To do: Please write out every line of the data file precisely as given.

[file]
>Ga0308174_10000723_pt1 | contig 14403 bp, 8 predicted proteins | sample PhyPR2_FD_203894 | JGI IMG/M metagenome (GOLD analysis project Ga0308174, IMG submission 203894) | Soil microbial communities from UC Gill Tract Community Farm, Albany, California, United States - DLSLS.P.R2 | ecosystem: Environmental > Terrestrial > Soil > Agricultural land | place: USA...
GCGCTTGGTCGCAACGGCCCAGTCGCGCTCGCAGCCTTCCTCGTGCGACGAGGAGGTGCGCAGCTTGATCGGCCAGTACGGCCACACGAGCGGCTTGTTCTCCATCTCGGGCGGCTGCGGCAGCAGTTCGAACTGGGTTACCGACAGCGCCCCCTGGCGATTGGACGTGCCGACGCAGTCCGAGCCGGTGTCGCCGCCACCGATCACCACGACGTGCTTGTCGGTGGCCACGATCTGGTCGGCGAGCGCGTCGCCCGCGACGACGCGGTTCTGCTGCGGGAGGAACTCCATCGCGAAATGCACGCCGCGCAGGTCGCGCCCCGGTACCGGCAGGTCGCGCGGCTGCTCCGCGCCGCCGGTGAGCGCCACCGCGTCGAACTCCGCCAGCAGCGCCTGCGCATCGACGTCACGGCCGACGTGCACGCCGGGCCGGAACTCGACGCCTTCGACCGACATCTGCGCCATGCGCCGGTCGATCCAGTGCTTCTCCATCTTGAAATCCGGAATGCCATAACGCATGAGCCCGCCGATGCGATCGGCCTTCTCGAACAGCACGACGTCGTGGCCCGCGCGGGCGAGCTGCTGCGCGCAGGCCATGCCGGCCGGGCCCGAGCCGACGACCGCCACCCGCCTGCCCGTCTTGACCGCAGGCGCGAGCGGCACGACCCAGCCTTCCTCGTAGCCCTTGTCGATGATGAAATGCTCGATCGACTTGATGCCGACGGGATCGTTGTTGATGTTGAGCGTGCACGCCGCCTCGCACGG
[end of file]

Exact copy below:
>Ga0308174_10000723_pt1 | contig 14403 bp, 8 predicted proteins | sample PhyPR2_FD_203894 | JGI IMG/M metagenome (GOLD analysis project Ga0308174, IMG submission 203894) | Soil microbial communities from UC Gill Tract Community Farm, Albany, California, United States - DLSLS.P.R2 | ecosystem: Environmental > Terrestrial > Soil > Agricultural land | place: USA...
GCGCTTGGTCGCAACGGCCCAGTCGCGCTCGCAGCCTTCCTCGTGCGACGAGGAGGTGCGCAGCTTGATCGGCCAGTACGGCCACACGAGCGGCTTGTTCTCCATCTCGGGCGGCTGCGGCAGCAGTTCGAACTGGGTTACCGACAGCGCCCCCTGGCGATTGGACGTGCCGACGCAGTCCGAGCCGGTGTCGCCGCCACCGATCACCACGACGTGCTTGTCGGTGGCCACGATCTGGTCGGCGAGCGCGTCGCCCGCGACGACGCGGTTCTGCTGCGGGAGGAACTCCATCGCGAAATGCACGCCGCGCAGGTCGCGCCCCGGTACCGGCAGGTCGCGCGGCTGCTCCGCGCCGCCGGTGAGCGCCACCGCGTCGAACTCCGCCAGCAGCGCCTGCGCATCGACGTCACGGCCGACGTGCACGCCGGGCCGGAACTCGACGCCTTCGACCGACATCTGCGCCATGCGCCGGTCGATCCAGTGCTTCTCCATCTTGAAATCCGGAATGCCATAACGCATGAGCCCGCCGATGCGATCGGCCTTCTCGAACAGCACGACGTCGTGGCCCGCGCGGGCGAGCTGCTGCGCGCAGGCCATGCCGGCCGGGCCCGAGCCGACGACCGCCACCCGCCTGCCCGTCTTGACCGCAGGCGCGAGCGGCACGACCCAGCCTTCCTCGTAGCCCTTGTCGATGATGAAATGCTCGATCGACTTGATGCCGACGGGATCGTTGTTGATGTTGAGCGTGCACGCCGCCTCGCACGG